They also wouldn't be asking him to assign the rights to them if they owned the rights to the invention themselves.
This is correct, the partner was a previous supplier of mine. The goal was to combine my business and innovation with their ability to support the production and then we share in the profits. there was no agreement in writing nor verbal.
 

quincy

Senior Member
This is correct, the partner was a previous supplier of mine. The goal was to combine my business and innovation with their ability to support the production and then we share in the profits. there was no agreement in writing nor verbal.
You should review your rights to the invention with a patent attorney in your area, then.

You mentioned a partnership. If you did not receive an income from the business and your role in the business was not to invent, and if the invention was your work alone, you should be able to successfully argue that you are sole owner of the patent.
 

ernestowynn

Junior Member
You should review your rights to the invention with a patent attorney in your area, then.

You mentioned a partnership. If you did not receive an income from the business and your role in the business was not to invent, and if the invention was your work alone, you should be able to successfully argue that you are sole owner of the patent.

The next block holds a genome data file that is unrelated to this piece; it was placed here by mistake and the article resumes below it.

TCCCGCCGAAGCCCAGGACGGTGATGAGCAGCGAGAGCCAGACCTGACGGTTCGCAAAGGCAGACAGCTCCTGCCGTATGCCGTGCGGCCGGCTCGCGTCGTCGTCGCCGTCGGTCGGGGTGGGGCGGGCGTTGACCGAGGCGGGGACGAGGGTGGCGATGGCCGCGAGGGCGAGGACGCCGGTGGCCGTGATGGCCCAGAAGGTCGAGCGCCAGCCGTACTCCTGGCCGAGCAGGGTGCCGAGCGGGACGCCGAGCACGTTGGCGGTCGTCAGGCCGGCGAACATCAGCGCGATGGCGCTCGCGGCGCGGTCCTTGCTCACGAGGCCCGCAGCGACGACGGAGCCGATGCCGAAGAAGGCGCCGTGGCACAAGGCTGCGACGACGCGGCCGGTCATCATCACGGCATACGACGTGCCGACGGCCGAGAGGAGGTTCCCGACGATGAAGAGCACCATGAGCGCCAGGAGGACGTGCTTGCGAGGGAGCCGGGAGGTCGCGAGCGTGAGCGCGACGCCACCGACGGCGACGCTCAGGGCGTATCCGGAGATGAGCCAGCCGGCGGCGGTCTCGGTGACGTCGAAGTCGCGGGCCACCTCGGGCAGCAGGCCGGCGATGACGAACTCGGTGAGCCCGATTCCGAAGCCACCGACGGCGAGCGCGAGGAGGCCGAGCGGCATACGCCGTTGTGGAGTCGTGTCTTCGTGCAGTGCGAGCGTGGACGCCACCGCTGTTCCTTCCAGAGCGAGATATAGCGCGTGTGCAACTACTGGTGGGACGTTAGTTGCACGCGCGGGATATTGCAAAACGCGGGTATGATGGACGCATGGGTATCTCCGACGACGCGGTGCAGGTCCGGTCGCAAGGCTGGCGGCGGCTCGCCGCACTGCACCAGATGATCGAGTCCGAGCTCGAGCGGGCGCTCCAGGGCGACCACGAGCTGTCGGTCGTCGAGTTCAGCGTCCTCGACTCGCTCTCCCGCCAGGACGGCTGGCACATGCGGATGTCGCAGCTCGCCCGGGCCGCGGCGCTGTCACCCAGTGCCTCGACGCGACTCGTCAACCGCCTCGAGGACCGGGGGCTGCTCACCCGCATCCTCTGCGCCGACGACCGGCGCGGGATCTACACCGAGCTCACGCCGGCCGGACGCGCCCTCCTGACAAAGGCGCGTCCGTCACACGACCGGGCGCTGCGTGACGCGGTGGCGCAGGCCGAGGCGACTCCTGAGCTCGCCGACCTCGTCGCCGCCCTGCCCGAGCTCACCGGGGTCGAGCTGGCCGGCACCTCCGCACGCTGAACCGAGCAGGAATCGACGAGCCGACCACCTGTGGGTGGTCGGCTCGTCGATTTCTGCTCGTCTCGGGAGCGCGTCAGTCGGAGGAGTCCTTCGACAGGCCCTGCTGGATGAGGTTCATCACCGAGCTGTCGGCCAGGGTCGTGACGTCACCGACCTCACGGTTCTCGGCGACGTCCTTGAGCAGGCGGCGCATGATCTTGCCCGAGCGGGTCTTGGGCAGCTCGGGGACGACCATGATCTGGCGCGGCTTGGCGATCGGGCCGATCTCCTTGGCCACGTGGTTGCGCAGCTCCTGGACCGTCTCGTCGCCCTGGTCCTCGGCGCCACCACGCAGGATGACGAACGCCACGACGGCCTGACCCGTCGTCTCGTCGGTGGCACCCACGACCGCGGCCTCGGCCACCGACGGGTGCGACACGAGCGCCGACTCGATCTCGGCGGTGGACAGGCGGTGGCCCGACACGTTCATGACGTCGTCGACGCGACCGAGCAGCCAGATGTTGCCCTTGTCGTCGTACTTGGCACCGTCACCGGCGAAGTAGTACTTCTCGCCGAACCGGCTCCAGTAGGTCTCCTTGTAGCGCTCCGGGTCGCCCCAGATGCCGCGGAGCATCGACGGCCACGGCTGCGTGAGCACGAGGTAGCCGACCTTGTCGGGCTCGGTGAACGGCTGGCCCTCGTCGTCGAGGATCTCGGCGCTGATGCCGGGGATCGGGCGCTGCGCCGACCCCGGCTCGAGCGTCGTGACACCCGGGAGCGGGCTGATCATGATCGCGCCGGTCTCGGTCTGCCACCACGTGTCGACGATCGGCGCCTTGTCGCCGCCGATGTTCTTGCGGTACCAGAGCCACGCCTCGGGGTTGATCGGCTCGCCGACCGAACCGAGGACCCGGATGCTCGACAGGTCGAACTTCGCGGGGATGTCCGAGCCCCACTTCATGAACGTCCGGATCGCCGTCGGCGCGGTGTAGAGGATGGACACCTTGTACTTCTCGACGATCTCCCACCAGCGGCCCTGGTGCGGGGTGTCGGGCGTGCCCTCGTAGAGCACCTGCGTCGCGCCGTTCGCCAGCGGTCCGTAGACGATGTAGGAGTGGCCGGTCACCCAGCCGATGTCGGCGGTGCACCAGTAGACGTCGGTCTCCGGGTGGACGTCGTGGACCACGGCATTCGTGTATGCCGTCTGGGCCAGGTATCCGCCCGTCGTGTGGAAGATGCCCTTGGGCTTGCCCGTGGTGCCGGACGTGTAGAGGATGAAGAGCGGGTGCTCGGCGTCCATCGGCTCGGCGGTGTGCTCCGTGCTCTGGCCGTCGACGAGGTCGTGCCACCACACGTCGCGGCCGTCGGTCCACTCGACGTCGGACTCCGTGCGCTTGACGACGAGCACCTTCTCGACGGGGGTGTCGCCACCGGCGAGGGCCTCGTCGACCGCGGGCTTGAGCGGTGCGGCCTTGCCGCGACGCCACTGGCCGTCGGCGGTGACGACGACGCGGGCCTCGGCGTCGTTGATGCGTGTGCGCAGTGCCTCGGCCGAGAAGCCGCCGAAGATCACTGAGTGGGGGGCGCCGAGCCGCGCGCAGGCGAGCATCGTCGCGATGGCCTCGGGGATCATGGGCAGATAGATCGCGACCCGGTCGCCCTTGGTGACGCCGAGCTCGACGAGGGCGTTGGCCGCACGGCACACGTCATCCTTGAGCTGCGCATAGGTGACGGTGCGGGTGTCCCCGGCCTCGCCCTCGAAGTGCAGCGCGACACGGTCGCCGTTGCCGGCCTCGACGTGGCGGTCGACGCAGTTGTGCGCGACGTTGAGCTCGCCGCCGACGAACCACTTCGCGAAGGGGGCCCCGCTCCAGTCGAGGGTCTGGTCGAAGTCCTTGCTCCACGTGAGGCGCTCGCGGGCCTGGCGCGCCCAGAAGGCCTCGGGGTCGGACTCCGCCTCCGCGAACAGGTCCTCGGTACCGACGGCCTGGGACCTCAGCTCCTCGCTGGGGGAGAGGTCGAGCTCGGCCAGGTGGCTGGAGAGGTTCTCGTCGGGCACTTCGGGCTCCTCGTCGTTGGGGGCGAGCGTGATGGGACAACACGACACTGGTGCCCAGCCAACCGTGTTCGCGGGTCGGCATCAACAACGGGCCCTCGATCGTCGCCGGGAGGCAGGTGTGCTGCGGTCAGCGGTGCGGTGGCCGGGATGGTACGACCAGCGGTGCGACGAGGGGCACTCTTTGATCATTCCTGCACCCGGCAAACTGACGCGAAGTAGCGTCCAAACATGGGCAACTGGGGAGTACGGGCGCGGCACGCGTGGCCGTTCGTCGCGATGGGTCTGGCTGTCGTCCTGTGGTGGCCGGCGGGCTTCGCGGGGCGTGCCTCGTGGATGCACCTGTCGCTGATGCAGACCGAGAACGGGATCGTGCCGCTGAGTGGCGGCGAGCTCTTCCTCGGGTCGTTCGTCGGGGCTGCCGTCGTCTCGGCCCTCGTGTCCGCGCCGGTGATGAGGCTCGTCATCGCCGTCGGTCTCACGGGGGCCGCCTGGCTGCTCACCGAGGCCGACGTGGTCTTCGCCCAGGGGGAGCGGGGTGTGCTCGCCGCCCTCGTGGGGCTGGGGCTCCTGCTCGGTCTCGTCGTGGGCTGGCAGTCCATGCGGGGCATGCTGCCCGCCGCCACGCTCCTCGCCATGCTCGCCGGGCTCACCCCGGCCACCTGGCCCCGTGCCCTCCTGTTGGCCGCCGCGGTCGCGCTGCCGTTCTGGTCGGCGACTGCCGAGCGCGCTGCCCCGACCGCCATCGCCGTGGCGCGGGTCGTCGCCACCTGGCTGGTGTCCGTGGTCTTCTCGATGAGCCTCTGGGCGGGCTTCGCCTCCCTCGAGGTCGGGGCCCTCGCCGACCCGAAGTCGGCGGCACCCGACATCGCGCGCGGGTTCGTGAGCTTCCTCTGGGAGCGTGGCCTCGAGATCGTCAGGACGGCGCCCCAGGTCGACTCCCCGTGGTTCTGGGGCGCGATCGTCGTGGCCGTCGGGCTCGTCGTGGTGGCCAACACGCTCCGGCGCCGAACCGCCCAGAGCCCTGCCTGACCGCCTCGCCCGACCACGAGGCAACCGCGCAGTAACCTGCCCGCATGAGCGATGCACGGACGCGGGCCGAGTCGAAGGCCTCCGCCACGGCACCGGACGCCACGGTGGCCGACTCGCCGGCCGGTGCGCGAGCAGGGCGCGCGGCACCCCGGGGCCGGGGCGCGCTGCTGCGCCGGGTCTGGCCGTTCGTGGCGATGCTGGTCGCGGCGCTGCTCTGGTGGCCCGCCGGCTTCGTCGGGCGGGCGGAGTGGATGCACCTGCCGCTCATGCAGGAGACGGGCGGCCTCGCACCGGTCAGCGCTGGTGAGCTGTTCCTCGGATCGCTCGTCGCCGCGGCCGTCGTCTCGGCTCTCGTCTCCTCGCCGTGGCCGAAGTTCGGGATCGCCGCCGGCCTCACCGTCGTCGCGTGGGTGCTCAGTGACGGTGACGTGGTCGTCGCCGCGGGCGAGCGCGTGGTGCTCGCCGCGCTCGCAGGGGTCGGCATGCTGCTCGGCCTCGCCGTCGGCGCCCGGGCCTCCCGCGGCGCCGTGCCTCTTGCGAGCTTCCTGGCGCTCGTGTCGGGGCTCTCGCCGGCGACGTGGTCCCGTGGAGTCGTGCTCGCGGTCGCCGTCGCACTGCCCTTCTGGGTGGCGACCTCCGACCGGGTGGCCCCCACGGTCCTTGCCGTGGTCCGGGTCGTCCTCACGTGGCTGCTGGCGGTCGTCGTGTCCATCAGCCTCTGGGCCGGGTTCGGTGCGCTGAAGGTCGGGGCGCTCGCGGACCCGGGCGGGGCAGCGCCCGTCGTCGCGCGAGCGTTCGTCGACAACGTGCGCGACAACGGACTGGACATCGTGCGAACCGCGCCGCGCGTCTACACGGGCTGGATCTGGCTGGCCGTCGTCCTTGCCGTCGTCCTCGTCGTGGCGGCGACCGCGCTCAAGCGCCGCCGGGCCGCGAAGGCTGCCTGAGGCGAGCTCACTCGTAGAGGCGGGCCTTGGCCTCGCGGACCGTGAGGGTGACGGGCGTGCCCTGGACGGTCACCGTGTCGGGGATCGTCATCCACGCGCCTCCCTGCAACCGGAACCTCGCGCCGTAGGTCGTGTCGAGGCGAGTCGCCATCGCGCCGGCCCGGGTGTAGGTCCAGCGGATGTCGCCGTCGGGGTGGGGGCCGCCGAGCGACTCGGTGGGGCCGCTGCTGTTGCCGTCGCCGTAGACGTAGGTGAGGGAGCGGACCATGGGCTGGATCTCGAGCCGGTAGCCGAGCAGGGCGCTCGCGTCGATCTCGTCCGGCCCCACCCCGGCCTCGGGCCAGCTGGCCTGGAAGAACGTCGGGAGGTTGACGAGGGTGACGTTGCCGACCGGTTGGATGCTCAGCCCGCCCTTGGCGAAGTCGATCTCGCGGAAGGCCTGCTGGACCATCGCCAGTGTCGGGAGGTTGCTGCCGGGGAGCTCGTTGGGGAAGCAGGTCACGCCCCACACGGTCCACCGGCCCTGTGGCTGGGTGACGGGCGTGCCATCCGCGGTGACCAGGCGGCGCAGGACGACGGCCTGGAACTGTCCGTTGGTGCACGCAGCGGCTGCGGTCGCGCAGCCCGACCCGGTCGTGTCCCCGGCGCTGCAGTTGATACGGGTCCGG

I was extremely troubled with their objective during the documenting of the conversion as they wanted to leave my name off as the inventor yet i'm the person who was the sole inventor (and the inventor on the provisional...) and when I spoke up that this is not right, they backed off. They added another person to the filing even though they had truly no contribution to the invention. As you can likely tell, this is why i'm no longer in a business relationship with them.
 

quincy

Senior Member
I was extremely troubled with their objective during the documenting of the conversion as they wanted to leave my name off as the inventor yet i'm the person who was the sole inventor (and the inventor on the provisional...) and when I spoke up that this is not right, they backed off. They added another person to the filing even though they had truly no contribution to the invention. As you can likely tell, this is why i'm no longer in a business relationship with them.
You will want the facts surrounding the invention, and how it came to be, personally reviewed by a patent attorney in your area.
 

ernestowynn

Junior Member
Thanks for all the input! I contacted a patent attorney and discussed. he suggested that I request from them documentation of my agreement to assign and await their reply.
 

quincy

Senior Member
Thanks for all the input! I contacted a patent attorney and discussed. he suggested that I request from them documentation of my agreement to assign and await their reply.
You're welcome. We appreciate the thanks, earnestowynn, so thank you.

I think the patent attorney you spoke to gave you a smart first step to take.

Good luck.